The still unknown factor is the value of n. We know the force and energy increases with , therefore the wavelength λ of the photon must be proportional with . To solve the problem and to be able to calculate the energy of the oscillation we need the exact relation between λ and n. We know that , but we do not know the value of a. We however know that if n=1 the charge separation is +Qe and –Qe and that the radius of an electron is Re. The most direct and therefore most likely assumption for the relation between is a=Re. All factors to calculate the energy of the oscillation are known. We calculate for the energy of the oscillation :

With Re the radius of the electron, Rn the radius of the neutron, as an approximation for the radius of the point-volume, Qe the elementary charge of the electron and λ the wavelength of the photon. The calculated energy accounts only for the oscillation. The photon not only oscillates, but it travels also with the speed of light c. Assuming the energy of the photon is, like the energy in the electron, equally divided over both degrees of freedom, the total energy of the photon will be Wf=2Wψ (oscillation + kinetic energy).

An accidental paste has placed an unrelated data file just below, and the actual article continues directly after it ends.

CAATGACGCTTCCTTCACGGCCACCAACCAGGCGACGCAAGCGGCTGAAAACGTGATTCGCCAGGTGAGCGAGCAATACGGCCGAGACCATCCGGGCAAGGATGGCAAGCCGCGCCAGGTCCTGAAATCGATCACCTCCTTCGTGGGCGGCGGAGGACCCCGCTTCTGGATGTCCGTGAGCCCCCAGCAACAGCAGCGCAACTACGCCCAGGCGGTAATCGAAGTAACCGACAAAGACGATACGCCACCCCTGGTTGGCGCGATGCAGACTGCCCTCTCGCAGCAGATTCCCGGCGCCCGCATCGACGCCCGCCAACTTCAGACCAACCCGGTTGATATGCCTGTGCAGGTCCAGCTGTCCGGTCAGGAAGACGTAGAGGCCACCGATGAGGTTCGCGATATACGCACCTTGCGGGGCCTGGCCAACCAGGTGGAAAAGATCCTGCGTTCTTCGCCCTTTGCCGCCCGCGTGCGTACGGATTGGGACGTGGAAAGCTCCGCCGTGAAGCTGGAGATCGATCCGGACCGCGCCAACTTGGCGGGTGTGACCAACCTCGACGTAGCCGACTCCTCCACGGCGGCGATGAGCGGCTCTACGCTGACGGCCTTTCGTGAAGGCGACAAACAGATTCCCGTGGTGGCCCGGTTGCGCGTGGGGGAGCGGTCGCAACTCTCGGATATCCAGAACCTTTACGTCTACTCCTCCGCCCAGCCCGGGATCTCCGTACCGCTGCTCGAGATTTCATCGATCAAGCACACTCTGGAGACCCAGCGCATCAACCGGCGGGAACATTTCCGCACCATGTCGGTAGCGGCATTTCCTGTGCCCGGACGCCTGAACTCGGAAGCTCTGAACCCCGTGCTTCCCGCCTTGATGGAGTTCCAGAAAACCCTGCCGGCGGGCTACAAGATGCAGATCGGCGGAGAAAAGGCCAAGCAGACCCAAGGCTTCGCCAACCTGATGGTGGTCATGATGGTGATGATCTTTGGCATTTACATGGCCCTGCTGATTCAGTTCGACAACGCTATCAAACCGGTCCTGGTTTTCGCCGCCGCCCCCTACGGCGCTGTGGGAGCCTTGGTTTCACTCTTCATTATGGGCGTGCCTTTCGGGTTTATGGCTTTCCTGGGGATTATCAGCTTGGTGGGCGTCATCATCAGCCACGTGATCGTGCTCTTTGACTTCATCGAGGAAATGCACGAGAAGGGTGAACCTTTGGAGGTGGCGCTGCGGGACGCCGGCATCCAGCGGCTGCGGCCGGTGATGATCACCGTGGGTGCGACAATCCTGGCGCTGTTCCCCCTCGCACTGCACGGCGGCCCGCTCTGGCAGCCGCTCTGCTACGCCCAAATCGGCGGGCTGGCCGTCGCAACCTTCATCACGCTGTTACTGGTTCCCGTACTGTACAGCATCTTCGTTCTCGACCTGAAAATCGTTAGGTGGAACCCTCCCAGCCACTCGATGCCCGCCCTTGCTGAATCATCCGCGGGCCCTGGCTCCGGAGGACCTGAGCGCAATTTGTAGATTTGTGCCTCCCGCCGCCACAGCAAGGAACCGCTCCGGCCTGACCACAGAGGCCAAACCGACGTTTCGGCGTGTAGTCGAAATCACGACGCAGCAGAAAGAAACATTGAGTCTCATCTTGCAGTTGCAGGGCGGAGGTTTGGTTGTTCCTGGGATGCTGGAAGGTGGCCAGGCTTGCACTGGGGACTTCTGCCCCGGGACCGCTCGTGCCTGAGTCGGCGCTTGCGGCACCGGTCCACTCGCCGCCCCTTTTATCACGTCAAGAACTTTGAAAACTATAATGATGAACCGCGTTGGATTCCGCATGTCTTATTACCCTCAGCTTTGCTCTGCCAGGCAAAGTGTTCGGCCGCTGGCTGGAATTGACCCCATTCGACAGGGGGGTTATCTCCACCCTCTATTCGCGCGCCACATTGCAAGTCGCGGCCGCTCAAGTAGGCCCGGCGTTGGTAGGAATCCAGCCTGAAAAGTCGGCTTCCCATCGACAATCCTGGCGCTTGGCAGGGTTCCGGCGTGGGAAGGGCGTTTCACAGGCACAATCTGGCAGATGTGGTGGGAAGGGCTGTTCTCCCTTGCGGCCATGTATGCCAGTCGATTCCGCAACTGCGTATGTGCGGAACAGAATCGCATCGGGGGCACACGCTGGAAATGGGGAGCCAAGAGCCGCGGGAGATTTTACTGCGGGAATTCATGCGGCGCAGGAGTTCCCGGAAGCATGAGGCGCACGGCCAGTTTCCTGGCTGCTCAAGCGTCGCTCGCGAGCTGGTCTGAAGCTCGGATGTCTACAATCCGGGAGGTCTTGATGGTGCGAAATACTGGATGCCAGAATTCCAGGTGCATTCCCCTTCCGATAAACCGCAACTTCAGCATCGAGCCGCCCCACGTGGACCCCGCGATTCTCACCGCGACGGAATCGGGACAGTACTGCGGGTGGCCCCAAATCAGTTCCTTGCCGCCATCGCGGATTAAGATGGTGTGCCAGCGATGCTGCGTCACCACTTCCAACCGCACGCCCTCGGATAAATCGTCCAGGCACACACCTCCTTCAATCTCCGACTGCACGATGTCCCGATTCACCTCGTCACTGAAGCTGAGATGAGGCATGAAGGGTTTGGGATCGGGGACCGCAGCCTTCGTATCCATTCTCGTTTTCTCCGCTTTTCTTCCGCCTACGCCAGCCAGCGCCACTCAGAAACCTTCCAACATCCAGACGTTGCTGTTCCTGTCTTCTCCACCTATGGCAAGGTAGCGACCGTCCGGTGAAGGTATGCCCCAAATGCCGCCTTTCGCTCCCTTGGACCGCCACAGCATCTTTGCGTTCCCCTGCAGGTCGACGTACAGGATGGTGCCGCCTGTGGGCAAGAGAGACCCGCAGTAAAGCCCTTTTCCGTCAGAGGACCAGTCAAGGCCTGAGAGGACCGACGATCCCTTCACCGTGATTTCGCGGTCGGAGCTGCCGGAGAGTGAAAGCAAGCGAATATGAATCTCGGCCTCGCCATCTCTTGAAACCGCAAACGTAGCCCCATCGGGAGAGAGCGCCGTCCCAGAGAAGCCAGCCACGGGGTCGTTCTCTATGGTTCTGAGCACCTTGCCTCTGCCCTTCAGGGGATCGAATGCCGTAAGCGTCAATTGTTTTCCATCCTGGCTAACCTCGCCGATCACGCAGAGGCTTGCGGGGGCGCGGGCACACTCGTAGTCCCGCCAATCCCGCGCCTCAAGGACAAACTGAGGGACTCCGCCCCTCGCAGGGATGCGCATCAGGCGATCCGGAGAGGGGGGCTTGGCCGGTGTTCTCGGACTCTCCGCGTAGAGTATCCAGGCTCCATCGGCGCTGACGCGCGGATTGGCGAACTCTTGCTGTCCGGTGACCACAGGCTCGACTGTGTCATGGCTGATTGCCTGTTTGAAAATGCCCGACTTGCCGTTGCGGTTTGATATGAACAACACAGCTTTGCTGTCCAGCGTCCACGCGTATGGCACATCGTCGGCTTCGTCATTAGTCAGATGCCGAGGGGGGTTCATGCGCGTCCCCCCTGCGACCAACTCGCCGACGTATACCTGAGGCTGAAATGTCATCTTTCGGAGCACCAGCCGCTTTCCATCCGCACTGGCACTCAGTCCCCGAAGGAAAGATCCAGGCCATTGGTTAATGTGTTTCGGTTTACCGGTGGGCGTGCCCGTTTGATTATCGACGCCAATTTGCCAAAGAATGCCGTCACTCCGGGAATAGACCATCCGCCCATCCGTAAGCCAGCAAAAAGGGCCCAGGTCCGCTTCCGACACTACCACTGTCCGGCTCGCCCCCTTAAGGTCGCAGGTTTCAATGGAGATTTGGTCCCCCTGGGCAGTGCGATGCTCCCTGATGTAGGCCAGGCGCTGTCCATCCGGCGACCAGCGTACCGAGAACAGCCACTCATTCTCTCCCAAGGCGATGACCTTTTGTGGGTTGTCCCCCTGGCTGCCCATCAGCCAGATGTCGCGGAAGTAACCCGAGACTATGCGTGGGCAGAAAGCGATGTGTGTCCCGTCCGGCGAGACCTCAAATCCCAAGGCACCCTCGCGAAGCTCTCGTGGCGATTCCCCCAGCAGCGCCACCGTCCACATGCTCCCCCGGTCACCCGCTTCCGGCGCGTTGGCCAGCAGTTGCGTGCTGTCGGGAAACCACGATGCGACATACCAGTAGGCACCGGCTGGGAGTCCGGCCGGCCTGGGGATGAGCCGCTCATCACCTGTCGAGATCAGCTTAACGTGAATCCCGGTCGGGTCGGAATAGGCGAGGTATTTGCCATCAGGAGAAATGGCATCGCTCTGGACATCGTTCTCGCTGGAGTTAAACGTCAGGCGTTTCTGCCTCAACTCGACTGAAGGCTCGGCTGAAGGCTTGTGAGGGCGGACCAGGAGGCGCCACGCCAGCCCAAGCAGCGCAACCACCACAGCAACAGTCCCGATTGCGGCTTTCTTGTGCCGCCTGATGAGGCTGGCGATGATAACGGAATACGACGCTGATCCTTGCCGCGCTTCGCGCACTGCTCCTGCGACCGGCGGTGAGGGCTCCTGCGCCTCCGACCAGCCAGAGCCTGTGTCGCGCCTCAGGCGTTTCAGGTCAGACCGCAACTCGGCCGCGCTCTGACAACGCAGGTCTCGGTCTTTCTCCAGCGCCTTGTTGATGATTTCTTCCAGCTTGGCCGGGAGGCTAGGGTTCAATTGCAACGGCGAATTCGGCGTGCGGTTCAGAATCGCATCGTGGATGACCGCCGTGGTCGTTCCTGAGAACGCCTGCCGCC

The calculated energy of the oscillation, between two charges +Qe/n and –Qe/n, and the kinetic energy of the photon (c), is equal within 6% of the energy of a photon according to Wf=hv. The constant of Planck h is therefore theoretically accounted for within an error of approx. 6%. Again pure coincidence?

It is very unlikely that the constant of Planck is derived theoretically by a simple and straightforward approach, if the calculated radius Rn is not related to h. The above derivation implicates that a photon can be described as an oscillation of two charges moving with speed c. Figure 21 illustrates the electromagnetic oscillation of both charges schematically.

Figure 21. The schematical illustration of the position of charges in the photon.